Monday, March 26, 2007

Red Colemans

Are you getting sick of lantern pictures yet? Well here is another one but this time they are running.

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The one on the left is a run of the mill 200A and the one on the right is a Canadian 220E. The 220E isn't the rarest lantern but not everyone has one and one of the most obvious differences from the US version is the colour. The more common US version is green and this one is obviously red.

Friday, March 16, 2007

The China Syndrome

Better late than never but I just watched the China Syndrome and I have to say that it is a pretty powerful movie. I've always been interested in nuclear power, both the good and the bad side of it. This movie takes nuclear fear a little too far I think. Recently I read a book by Bernard Cohen that a friend lent to me that tried to look at the dangers of nuclear power from a scientists stand point. It was really interesting to hear from a scientific point of view that nuclear power isn't as dangerous as the media would have you belive. Reporters only want to report the bad news. The China syndrome that the movie is named after is an exaggerated result of a nuclear melt down. The idea would be that the nuclear core would get so hot that it would burn its way through the earth and come out the other side in China. Needless to say this is perposterous for many reasons and very unlikely. The movie recieved a fair amount of criticism because it falsly makes the nuclear industry look much less safe and more accident prone that it actually is.

The biggest boost to this movie was the fact that the Three Mile Island accident happened a mere 12 days after the release of this film. This is unfortunate as it makes the movie seem all the more realistic and gave the anti-nuclear people a real boost. The ironic thing was that the Three Mile Island accident happened in much the same way as the accident in the movie. There was a failure of the coolant supply and the core partially melted. The main fact that people seem to avoid is in the TMI accident the highest dose recieved by anyone was only one third of what they would naturally get in one year. A China syndrome would be unlikely because the containment building of the reactor is designed to contain a meltdown. In the only full melt down the world has seen, Chernobyl, the core didn't pass through the earth and pop through the other side. The reactor had a large positive void coefficient which means the reactors power increases as coolant boils away.Now a large amount of radioactive material was released but Chernobyl did not have a full containment building around the reactor. Considering the number of reactors in the world this just goes to show that nuclear power can be safe if it is designed to be safe from the start.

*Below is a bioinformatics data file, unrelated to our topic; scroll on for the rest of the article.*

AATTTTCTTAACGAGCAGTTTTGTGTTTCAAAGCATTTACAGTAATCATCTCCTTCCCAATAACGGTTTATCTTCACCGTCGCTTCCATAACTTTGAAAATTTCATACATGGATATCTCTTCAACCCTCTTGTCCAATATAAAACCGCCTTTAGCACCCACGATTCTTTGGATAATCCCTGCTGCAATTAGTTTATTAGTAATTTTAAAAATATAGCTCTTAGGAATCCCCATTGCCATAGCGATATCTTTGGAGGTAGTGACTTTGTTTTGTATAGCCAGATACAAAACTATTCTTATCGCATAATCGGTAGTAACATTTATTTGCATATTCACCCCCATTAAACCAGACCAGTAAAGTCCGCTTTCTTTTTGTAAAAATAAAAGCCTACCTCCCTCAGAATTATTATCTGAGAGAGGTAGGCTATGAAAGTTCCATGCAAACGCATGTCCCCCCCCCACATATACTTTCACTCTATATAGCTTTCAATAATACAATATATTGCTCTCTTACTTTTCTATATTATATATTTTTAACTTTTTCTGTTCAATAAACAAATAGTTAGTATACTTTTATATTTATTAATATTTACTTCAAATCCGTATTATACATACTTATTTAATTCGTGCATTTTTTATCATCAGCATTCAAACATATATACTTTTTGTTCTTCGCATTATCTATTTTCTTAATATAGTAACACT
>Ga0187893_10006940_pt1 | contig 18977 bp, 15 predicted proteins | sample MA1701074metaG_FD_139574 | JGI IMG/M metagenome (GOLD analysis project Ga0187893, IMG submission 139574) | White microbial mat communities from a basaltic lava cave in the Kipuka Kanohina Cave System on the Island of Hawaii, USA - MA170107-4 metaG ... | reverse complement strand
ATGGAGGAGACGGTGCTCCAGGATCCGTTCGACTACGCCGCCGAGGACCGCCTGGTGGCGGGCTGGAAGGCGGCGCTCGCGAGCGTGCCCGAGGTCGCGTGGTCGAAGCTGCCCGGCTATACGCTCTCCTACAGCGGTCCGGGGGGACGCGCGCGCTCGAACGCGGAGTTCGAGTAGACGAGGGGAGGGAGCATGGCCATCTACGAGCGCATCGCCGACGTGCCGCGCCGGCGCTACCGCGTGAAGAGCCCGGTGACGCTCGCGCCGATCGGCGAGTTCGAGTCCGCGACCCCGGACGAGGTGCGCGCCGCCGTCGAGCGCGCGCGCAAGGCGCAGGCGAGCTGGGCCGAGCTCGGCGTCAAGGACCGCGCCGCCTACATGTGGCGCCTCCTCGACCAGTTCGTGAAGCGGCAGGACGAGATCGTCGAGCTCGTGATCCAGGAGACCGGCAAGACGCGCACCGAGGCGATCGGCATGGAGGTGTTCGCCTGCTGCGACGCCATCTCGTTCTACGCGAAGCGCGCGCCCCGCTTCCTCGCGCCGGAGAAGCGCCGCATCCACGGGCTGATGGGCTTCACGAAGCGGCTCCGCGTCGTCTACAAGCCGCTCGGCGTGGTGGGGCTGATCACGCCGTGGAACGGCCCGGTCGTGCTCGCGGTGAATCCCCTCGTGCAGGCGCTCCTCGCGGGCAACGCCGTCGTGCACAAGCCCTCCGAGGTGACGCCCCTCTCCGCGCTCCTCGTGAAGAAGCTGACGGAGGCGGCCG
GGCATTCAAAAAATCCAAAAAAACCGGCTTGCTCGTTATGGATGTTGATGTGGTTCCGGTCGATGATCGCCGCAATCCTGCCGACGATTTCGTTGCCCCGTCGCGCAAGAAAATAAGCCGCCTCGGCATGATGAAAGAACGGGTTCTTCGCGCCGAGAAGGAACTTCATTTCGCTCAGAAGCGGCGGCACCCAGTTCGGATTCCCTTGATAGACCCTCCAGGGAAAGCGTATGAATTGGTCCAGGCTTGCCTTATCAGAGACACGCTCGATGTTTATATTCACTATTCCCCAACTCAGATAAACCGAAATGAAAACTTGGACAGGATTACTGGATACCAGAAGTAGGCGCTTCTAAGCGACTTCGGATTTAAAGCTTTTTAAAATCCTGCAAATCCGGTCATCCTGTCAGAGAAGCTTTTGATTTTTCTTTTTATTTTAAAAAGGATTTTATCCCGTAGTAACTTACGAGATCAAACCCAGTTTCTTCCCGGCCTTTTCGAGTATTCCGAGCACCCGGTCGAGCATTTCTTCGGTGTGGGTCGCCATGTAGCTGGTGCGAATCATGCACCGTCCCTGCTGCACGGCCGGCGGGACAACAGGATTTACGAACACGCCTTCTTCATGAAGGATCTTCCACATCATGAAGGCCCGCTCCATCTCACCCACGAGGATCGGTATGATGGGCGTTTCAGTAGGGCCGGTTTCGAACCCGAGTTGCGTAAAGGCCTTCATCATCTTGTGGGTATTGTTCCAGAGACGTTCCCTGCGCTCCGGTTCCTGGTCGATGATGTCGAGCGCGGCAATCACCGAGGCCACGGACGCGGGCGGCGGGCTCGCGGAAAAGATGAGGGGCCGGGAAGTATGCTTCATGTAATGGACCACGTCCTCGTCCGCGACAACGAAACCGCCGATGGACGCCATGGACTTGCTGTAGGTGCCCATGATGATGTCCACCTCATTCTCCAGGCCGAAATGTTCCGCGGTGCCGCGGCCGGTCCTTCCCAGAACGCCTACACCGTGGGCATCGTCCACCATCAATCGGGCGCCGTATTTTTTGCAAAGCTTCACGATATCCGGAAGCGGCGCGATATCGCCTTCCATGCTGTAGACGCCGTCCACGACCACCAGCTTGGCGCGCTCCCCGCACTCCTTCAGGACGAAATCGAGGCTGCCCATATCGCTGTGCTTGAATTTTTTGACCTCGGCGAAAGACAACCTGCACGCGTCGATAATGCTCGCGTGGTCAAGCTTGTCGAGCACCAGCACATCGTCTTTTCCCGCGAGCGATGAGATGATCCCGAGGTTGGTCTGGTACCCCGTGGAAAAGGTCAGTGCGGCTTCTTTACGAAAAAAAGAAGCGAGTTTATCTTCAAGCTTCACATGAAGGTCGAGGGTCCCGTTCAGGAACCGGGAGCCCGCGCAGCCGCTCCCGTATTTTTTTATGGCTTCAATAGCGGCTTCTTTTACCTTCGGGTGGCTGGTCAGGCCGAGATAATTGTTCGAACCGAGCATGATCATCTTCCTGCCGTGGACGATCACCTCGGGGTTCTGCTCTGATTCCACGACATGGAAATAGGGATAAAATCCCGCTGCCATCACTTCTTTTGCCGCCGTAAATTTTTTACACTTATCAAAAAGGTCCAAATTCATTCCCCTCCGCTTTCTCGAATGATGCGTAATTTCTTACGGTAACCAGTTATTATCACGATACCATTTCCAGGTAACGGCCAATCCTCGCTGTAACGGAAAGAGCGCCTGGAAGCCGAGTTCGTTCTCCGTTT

Another point the movie brought up was the disposal of nuclear waste. Everyone is afraid of nuclear waste from reactors but they create far less waste than a coal power plant. A coal fired power plant may release as much as 5.2 tons of uranium per year. The energy in nuclear fuel is very high compared to the size of the fuel. "One uranium nuclear fuel pellet the size of the tip of your little finger is equivalent to the energy provided by 1,780 pounds of coal; or 149 gallons of oil, as much oil as fits in three 50 gallon drums; or 17,000 cubic feet of natural gas." this means that in 40 years of nuclear power there has only been 50,000 metric tons of waste produced. The would be enough to fill "a football field to a depth of about six yards". You have to remember that Uranium is very dense so it is very heavy compared to it's size. We aren't in an urgent situation to find new places to store the waste. When we have to start putting the waste undergound there is a process being considered called "Vitrificaiton" which basically turns the waste to glass which makes it less reactive with other materials. it is still quite radioactive but it will not react with ground water etc.